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September 9, 1999

Research: Causes and Prevention

Question from California, USA:

My son, age 3.5 years, was diagnosed with Type 1 diabetes when he was 1 year old. He suffered a very serious bout of croup 10 months prior which required extensive hospitalization. There is a history of diabetes in my family as my maternal aunt has Type 1. Specifically, I believe that although he was predisposed to diabetes, the croup sped up the onset of the diabetes. It appears as though the research may support this. How will this event cycle affect my son?


I assume that your son does indeed have Type 1A (autoimmune) diabetes as shown by a positive antibody test. If this is indeed the case, then he was genetically predisposed to this type of diabetes and the process of autoimmune damage to the insulin producing cells had probably started early in the first year of life. You are also right in supposing that the croup would have speeded up the process and hastened the onset of clinical diabetes. The episode of croup itself is unlikely to affect the long term problem of the diabetes where it is good control of blood sugars that matters most, albeit in a 3 year old not to the point of increasing hypoglycemia.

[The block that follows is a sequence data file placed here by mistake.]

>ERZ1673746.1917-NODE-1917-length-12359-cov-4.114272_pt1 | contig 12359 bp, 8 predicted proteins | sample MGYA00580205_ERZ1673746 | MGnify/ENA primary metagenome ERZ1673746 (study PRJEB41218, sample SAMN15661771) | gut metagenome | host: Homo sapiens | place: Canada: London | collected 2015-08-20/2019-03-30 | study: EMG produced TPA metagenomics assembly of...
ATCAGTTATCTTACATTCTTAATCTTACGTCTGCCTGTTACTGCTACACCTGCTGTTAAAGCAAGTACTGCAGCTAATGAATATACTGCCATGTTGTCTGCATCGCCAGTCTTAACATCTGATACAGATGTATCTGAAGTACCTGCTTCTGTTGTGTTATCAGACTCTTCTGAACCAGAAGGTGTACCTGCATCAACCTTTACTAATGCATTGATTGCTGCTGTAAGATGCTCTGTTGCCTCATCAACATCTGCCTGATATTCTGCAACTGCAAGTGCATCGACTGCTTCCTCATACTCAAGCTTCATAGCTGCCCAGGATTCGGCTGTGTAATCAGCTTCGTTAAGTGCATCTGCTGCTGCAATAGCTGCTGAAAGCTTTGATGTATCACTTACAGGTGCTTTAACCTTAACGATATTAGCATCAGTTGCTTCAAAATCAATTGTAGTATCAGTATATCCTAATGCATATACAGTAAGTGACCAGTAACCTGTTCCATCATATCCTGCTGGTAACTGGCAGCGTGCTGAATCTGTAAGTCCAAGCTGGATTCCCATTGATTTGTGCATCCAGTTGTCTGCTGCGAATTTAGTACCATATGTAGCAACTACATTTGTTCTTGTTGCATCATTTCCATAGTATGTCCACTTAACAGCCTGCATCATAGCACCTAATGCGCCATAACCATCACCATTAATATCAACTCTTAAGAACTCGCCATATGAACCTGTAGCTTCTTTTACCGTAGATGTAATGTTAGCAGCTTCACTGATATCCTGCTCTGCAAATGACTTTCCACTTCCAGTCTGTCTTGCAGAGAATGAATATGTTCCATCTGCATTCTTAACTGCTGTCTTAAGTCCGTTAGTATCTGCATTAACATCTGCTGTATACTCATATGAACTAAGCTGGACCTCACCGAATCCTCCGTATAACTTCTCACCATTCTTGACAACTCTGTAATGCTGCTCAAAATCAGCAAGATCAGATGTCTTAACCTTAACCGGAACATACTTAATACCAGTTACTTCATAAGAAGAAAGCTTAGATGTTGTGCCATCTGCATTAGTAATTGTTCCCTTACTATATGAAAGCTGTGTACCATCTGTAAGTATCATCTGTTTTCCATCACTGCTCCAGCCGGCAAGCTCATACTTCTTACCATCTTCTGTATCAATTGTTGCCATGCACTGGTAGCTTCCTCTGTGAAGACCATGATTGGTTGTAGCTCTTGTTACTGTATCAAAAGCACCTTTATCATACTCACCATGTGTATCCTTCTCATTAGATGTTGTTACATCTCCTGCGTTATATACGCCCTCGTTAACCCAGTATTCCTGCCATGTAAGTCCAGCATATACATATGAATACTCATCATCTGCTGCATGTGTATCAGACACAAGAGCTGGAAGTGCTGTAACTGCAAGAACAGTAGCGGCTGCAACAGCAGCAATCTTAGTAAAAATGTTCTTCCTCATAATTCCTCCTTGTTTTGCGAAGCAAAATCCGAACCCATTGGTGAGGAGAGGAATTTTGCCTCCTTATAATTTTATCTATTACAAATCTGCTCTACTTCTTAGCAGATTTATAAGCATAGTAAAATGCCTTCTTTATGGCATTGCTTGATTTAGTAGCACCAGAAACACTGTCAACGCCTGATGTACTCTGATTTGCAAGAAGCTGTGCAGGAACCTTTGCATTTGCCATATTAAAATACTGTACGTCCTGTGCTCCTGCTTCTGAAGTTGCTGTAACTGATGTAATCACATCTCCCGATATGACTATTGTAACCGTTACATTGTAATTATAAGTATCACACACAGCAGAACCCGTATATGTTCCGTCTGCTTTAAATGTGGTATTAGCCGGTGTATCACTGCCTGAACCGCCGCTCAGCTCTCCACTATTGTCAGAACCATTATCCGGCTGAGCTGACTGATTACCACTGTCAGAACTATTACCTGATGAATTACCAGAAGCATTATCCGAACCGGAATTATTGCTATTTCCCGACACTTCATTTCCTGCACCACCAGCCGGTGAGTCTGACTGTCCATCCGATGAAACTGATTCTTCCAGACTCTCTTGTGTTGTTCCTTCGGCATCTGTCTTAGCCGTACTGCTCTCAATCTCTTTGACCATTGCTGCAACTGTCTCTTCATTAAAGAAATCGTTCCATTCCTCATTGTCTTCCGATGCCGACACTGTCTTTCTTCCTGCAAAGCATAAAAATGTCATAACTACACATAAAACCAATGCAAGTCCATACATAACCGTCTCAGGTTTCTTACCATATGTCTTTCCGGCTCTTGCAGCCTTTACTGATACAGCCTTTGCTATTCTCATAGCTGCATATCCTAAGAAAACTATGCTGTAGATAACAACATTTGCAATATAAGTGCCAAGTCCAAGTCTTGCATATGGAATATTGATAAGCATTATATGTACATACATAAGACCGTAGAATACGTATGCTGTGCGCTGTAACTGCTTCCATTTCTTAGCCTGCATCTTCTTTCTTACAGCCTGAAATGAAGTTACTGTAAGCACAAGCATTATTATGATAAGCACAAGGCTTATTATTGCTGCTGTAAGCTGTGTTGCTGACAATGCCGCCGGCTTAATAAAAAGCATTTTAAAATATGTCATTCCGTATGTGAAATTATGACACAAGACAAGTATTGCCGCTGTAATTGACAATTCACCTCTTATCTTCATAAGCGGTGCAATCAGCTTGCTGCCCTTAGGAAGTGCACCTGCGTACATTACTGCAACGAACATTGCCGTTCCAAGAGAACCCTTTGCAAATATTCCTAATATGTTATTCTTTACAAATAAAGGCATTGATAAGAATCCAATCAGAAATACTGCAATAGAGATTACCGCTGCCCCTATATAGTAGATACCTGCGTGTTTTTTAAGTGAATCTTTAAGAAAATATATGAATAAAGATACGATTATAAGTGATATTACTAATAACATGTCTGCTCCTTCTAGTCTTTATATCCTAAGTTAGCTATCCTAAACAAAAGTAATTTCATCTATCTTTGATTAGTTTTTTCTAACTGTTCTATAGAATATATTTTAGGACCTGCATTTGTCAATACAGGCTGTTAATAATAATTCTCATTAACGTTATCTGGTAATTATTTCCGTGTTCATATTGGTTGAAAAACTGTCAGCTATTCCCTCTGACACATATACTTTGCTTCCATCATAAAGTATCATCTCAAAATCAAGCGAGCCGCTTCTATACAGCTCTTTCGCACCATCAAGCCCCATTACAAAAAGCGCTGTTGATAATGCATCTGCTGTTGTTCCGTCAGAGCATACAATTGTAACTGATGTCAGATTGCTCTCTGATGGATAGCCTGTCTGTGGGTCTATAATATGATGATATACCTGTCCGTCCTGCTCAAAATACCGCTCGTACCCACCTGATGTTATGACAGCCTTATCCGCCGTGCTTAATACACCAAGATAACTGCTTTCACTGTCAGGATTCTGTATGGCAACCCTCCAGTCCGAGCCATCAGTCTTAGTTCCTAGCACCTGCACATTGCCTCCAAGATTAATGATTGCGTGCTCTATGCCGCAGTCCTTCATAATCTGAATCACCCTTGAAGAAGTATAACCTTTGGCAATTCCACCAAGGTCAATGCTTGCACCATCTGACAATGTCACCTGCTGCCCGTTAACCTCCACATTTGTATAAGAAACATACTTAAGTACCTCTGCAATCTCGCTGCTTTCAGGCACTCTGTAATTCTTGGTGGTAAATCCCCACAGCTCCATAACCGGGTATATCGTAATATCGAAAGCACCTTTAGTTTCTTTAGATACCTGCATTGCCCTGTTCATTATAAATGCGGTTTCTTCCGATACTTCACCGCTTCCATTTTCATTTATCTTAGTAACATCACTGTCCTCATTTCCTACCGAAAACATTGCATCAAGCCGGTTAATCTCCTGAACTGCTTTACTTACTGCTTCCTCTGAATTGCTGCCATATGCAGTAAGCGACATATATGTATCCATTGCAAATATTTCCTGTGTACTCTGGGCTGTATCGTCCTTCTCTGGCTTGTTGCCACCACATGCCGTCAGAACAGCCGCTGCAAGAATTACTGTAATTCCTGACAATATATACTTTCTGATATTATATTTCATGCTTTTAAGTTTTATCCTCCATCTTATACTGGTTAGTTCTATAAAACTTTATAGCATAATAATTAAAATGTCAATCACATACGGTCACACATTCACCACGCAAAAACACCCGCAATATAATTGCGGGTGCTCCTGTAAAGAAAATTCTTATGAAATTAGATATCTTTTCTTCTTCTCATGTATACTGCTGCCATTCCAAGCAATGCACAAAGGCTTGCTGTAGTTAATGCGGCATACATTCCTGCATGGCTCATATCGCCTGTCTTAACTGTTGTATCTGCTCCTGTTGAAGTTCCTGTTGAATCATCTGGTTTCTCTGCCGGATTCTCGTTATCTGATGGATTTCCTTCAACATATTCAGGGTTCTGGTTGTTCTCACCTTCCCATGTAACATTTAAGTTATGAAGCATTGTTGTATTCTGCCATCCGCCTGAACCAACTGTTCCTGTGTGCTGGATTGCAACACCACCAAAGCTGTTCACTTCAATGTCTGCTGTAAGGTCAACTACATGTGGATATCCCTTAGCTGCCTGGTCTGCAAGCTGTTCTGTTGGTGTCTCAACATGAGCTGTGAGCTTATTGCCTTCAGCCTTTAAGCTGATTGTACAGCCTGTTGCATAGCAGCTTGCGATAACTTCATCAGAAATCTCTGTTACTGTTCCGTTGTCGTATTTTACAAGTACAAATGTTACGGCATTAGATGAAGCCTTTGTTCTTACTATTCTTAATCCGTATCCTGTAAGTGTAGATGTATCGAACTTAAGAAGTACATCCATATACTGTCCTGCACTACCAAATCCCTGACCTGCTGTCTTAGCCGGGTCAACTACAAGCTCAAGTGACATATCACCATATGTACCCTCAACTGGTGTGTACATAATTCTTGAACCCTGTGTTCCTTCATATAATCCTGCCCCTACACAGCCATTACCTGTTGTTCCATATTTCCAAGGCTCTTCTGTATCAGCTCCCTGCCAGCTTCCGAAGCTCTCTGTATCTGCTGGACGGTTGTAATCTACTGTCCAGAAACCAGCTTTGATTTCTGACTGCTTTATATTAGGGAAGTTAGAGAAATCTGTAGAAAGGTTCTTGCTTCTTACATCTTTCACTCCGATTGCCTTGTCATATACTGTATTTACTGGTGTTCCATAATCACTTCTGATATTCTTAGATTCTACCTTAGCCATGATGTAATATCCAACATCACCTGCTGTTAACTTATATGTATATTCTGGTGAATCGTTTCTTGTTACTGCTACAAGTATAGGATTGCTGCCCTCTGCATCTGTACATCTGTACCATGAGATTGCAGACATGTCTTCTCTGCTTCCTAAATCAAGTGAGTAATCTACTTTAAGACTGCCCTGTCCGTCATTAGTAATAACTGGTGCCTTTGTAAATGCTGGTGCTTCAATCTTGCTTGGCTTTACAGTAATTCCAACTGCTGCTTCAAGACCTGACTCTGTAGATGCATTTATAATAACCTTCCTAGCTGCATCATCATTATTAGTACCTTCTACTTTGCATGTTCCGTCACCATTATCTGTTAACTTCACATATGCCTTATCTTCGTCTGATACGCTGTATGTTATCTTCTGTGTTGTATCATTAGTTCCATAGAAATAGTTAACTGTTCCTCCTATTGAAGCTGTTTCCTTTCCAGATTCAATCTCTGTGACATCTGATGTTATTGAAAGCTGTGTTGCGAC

I ask about the antibody test because sometimes the child is antibody negative and has a different disorder that has come to be called Type 1B diabetes. The fundamental cause of this is not yet understood and it is unlikely that the effect of the croup would have been any different; but a significant number of these children are able to come off insulin in the first year after the onset at least for a number of years.